1. When an excitatory stimulus is received by the neuronal dendrites, it creates a positive ion current which makes its way to the axon hillock. The increase of intracellular positive ions caused by this current slightly depolarizes the membrane. However, if this depolarization does not reach a threshold of -50mV, then it will not be sufficient to generate an action potential. (Image will be added here when summation diagram is created).
  2. imageimageWhen a cell is polarized, voltage gated sodium channels (VGNaC) remain closed. However, when the membrane becomes sufficiently depolarized (at least -50mV), then these voltage gated sodium channels open and increase the permeability of the membrane to sodium. If an excitatory stimulus received by the dendrites is sufficiently strong enough, then this threshold will be reached. The opening of VGNaCs triggers flooding of sodium into the intracellular space, casing additional rapid depolarization as the membrane potential begins to parabolically rise. This is the first step of an action potential.
    Voltage-gated sodium channels do not stay open until membrane potential returns under -50mV. They always close pretty rapidly after being opened. This is because VGNaCs have a self-stop mechanism; an additional, voltage-independent mechanism which closes the channel shortly after activation. This is termed a ball and chain mechanism. As can be seen in Images to the right VGNaCs have a literal ball hanging from a chain on their intracellular side. This ball quickly blocks the channels. Once that occurs, sodium ions stop flooding the cell and thus stop increasing the membrane potential. For this reason, an action potential always peaks at a membrane potential of +30mV (see images above), rather than increasing beyond that. The ball and chain mechanism is very important, as if it did not exist, the channel would stay open indefinitely. When the channel is open, it allows sodium to enter and in doing so, makes the membrane potential higher than threshold. If the channel was only closed when the membrane was polarized, then it would never close again after initially opening. It would be stuck in a positive feedback cycle where it increases potential and thus keeps itself open. The ball and chain mechanism allows the reduction of membrane potential back under threshold.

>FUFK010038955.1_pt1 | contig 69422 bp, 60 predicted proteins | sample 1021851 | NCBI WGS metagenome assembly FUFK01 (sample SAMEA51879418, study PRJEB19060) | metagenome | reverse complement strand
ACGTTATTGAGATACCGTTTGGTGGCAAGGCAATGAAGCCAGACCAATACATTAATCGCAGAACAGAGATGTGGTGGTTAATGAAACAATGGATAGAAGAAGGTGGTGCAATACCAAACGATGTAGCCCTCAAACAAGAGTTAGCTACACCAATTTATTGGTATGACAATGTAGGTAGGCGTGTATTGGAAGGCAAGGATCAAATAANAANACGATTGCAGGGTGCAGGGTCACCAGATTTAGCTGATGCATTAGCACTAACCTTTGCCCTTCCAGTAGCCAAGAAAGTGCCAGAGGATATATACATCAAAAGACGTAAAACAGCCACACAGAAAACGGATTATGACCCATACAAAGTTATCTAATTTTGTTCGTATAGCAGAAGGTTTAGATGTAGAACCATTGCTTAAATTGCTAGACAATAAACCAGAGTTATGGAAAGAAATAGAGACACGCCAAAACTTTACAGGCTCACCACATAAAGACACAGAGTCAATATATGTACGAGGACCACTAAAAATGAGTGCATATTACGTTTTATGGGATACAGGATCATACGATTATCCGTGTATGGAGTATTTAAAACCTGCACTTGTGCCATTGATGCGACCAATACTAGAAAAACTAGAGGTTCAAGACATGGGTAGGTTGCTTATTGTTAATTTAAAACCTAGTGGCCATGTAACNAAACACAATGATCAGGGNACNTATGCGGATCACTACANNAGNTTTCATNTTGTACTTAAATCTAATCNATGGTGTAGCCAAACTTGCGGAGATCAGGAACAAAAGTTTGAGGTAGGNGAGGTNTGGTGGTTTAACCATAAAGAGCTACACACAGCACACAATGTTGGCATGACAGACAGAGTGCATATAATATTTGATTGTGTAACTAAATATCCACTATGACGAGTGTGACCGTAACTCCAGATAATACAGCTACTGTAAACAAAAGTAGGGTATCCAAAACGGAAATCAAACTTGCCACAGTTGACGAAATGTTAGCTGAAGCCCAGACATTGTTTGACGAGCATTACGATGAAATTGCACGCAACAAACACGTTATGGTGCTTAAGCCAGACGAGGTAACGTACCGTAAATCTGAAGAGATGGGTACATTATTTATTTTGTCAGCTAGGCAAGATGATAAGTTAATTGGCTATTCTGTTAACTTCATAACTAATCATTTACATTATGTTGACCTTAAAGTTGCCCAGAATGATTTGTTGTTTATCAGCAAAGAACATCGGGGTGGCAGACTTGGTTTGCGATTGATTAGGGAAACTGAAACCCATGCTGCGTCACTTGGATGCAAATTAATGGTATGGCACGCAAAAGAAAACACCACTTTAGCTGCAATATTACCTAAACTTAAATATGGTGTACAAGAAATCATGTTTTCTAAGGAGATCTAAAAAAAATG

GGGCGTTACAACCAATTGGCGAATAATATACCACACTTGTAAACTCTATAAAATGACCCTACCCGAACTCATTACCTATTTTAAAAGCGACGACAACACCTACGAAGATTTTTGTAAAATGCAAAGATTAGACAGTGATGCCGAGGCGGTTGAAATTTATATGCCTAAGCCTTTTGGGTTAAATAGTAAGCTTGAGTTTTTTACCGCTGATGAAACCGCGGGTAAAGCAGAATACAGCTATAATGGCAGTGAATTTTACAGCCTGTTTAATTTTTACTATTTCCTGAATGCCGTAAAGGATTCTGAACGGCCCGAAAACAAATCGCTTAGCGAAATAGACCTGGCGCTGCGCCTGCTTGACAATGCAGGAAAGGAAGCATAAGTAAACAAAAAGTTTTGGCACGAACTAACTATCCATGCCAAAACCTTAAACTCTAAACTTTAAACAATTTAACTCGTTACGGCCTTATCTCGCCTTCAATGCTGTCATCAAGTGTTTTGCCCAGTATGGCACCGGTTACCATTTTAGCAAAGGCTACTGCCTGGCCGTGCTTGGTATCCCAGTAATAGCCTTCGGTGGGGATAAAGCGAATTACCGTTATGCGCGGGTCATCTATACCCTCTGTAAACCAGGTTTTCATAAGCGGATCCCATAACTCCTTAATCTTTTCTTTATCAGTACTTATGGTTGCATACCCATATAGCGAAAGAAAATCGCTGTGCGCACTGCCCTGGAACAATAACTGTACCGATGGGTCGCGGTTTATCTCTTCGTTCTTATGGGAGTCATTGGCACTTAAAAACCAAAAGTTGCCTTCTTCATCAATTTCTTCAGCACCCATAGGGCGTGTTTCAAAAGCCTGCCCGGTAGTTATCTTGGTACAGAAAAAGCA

3. Voltage-gated potassium channels also open once the membrane potential is greater than -50mV. Due to the biochemical structure of these channels, they open more slowly than voltage gated sodium channels. This results in the very slightly delayed outflow of potassium to the extracellular space as they attempt to bring the membrane potential back down to -90mV. These channels have no additional gating mechanisms like the sodium channels, and are thus only dependent on voltage. This is not a problem since, unlike the sodium channels, voltage gated potassium channels cannot get stuck in a positive feedback cycle. Instead, their opening brings membrane potential back under threshold, thus closing itself in a negative feedback cycle. As can be seen in the images below, the process of bringing membrane potential back down is termed repolarization (this label should be added to the image). Similar to their slow opening kinetics, these channels can also be slow to close ,thus resulting in a temporary “hyperpolarization” where the membrane potential temporarily falls below resting potential (-70mV) down closer to -90mV.
  4. Once all the voltage gated channels are closed, the Na/K pump, along with the leak channels, are responsible for returning the membrane potential back to resting membrane potential.


Refractory Periods and Action Potential Propagation:

The voltage gated sodium channel remains closed at all voltages under -50mV. Once membrane potential rises above that threshold, they open and allow sodium to enter. Very rapidly after opening, the ball and chain mechanism causes the channel to close, making it impermeable to sodium. During this time, even if the membrane potential is more than -50mV, they cannot open. This results in a refractory period; a time period after the initiation of an action potential where no additional action potentials can be created, due to the disengagement of VGNaCs. After a certain amount of time, the ball and chain return to their original position such that the channel is now capable of being opened if the membrane potential is past threshold.

When all voltage gated sodium channels are closed on a piece of membrane, this is termed an absolute refractory period. During this time, it is impossible to set off another action potential. However, some VGNaCs return to their original state faster then others. When only a percentage of VGNaCs are closed, then the axon membrane is said to be in a relatively refractory state. During this period, an action potential is technically possible, but the initiation of this second action potential would be much more difficult and would require a more excitatory stimulus to achieve.

Action Potential Propagation: